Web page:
Wiki Wicket:
Migration From Windows To PCLinuxOS

With the recent release of Windows 7, this month's Wiki Wicket is dealing with how to migrate from Windows to PCLinuxOS. Aimed at new users making the switch, even old Linux hands can glean some well-needed refreshers from the material below. This information will be especially useful for those users who have chosen to search for an alternative to paying a significant price for yet another version of Microsoft Windows, or who may be looking for something more secure.

Paul Arnote — PCLinuxOS Magazine Chief Editor


This section outlines the similarities and differences between Windows and PCLinuxOS. It's based on material from the previous materials, in some cases quite directly so.

The user interface

Windows gives you its own desktop environment, which (at a given version — XP, Vista etc.) behaves the same and gives the same customization options on whichever Windows machine you use. In PCLinuxOS and other Linux distributions, there is a choice of a number of different desktops (although there is usually a "default" — e.g. Gnome in Ubuntu, KDE in PCLinuxOS, etc. If you have an older computer, you can pick a light-weight desktop environment. On more current machines you can pick an environment that works more like the Mac, or one that has really fancy graphics. The default desktop environment for PCLinuxOS is KDE; another option is GNOME. The different environments typically come with a whole suite of software, including window managers, office productivity applications, educational programs, file managers, browsers, CD burners, and so on.

Once you pick a desktop environment, you can then alter it to look like anything you please (called "themeing"), just as in Windows XP and WindowBlinds. You can alter the entire look-and-feel, change the wallpaper, the way the title-bar looks, icon-sets, colors, the mouse-cursor looks, change the look of textfields and buttons and such. In KDE this is done via point-and-click from the KDE Control Center. Additional look-and-feel components can also be downloaded from the web via these control panels.

Here is the main "Appearance and Themes" screen in the KDE control center; note the categories of appearance etc. that you can alter.

You can also alter the way the desktop behaves; on the left of the KDE control center, below the "Appearance" categories, are some "Behavior" items.

Applications Equivalences

There are a lot of applications which serve the same purpose as those you're used to on Windows. Consult the list of Applications equivalences for more details.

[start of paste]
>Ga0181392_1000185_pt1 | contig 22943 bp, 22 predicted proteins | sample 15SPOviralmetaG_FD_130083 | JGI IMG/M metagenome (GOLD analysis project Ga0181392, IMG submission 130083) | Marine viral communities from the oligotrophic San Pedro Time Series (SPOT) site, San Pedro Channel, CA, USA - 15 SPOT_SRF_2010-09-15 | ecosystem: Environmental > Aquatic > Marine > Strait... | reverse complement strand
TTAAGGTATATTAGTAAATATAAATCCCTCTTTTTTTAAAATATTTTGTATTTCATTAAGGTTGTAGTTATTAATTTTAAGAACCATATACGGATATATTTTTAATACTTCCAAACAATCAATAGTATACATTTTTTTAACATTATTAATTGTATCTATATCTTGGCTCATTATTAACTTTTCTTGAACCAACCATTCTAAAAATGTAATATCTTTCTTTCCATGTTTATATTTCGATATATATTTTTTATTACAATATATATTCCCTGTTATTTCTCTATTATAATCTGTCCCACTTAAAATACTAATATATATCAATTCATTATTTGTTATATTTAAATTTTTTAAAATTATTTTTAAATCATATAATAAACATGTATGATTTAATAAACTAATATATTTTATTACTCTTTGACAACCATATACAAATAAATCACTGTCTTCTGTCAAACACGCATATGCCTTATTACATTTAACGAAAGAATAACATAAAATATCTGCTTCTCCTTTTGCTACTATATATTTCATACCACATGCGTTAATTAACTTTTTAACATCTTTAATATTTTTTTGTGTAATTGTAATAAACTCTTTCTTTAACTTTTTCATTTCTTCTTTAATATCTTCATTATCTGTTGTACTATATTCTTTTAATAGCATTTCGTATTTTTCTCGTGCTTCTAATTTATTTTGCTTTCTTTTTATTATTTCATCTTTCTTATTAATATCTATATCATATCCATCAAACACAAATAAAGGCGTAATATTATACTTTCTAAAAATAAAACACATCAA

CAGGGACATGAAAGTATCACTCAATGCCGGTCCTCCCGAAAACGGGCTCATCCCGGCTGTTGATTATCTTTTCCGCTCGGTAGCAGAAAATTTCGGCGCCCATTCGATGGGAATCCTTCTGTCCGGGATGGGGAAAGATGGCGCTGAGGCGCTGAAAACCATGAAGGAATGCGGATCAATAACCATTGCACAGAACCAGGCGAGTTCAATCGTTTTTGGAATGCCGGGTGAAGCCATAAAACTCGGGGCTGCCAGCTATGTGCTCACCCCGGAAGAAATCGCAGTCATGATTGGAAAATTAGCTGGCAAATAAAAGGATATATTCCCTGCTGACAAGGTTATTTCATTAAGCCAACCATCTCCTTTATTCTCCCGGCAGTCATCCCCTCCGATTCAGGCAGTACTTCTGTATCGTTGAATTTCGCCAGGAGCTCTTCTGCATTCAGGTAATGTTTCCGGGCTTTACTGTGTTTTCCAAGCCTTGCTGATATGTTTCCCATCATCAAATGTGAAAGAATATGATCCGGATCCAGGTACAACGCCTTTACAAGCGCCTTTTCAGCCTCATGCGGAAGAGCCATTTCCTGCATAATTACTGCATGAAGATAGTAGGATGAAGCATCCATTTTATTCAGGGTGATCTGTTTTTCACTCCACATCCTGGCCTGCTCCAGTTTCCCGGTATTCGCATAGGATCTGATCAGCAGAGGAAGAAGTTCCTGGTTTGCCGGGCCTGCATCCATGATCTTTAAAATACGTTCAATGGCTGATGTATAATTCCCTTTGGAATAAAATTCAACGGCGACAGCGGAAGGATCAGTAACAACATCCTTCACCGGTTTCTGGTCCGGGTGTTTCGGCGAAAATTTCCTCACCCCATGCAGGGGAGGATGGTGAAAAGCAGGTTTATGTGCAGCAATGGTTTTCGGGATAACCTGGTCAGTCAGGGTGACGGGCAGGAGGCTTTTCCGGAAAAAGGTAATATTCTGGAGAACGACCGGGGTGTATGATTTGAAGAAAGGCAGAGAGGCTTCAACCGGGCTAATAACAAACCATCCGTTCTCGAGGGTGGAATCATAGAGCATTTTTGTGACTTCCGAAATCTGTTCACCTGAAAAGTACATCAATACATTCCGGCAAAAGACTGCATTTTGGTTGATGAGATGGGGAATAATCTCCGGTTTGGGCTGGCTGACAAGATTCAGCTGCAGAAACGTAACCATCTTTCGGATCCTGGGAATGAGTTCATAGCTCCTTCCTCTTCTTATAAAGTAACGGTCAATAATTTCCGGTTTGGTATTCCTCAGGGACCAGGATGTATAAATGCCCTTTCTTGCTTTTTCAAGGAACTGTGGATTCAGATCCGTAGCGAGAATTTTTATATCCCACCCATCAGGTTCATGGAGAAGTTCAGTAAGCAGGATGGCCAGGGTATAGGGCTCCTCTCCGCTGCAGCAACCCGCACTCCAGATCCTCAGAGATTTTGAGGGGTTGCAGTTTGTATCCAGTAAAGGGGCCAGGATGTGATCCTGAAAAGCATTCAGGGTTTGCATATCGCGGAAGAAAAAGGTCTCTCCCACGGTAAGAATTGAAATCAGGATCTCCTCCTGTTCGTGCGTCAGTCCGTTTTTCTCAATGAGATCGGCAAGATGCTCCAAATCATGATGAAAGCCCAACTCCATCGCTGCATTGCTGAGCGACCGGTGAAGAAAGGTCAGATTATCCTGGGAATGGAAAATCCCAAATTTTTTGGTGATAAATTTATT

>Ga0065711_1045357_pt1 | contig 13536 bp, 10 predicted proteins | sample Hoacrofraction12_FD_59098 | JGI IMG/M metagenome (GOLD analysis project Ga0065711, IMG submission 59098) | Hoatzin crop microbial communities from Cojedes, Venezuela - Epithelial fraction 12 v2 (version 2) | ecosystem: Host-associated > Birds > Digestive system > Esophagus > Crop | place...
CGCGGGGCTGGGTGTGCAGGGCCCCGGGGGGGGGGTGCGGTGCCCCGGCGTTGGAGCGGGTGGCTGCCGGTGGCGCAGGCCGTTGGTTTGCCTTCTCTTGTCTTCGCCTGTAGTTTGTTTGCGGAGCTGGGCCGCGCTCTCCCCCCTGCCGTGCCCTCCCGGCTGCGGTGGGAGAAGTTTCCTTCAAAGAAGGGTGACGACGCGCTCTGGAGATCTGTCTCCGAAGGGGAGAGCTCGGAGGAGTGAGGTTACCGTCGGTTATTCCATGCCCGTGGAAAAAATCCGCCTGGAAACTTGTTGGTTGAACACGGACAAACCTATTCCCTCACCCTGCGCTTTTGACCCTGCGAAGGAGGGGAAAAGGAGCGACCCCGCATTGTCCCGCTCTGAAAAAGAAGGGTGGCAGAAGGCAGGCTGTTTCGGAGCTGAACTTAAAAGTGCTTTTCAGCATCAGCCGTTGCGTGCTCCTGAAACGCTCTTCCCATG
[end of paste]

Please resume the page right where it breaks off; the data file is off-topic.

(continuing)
Security and Viruses

Any serious Windows user knows that they need to run firewall and anti-virus software on their system if it is on the network. While Windows XP (post-SP2) has a built-in firewall, previous versions required the user to look for third-party programs to perform that function. Linux comes with everything you need for security, and it's free! And Linux, being a different operating system, isn't susceptible to Windows viruses and spyware! There are a few Linux specific viruses but the ones that exist can't usually do a whole lot of damage. Spyware? Not an issue with Linux either. PCLinuxOS also comes preinstalled with a personal firewall, just like Windows XP.

What's Running?

Windows provides the "task manager" to list processes on your Windows computer. This is usually run by right clicking on the task bar and selecting from the resulting menu. In the default KDE environment of PCLinuxOS you get the KDE "sysguard" which provides similar information: process ID, user running it, percent of system being used by it, etc.:

There's no equivalent of the Windows "right click on the taskbar"; find ksysguard in the KDE PC menu or launch it using the Ctrl+esc keyboard shortcut.


You may have noticed that your Windows system has become slower with age. Some of this is probably due to the additional software that gets installed over time (do you know what all those tasks are which are listed under your user ID in the task manager? You should!). But some of it may be due to fragmentation of your hard disk — files are stored not in contiguous blocks of the hard disk but in "fragments" — sometimes hundreds per file in extreme cases — as the operating system has to find empty disk area to put bits of a new file into. There is a disk defragmenting tool in Windows but too few people know where it is, and too few know how to get the most out of it (e.g. how to ensure that the page file is not fragmented). Net result: slow performance on memory-hungry applications like video viewing, which gets worse until you do a comprehensive defragmentation.

Now the good news: you don't have to defragment Linux hard disks! Linux filesystems handle that themselves because they avoid fragmenting files in the first place.

That said, when your hard disk is filled up to 99% the system's performance will still suffer, just as with Windows. Make sure you have enough room for the operating system to handle itself, and you'll never have any issues with defragmentation.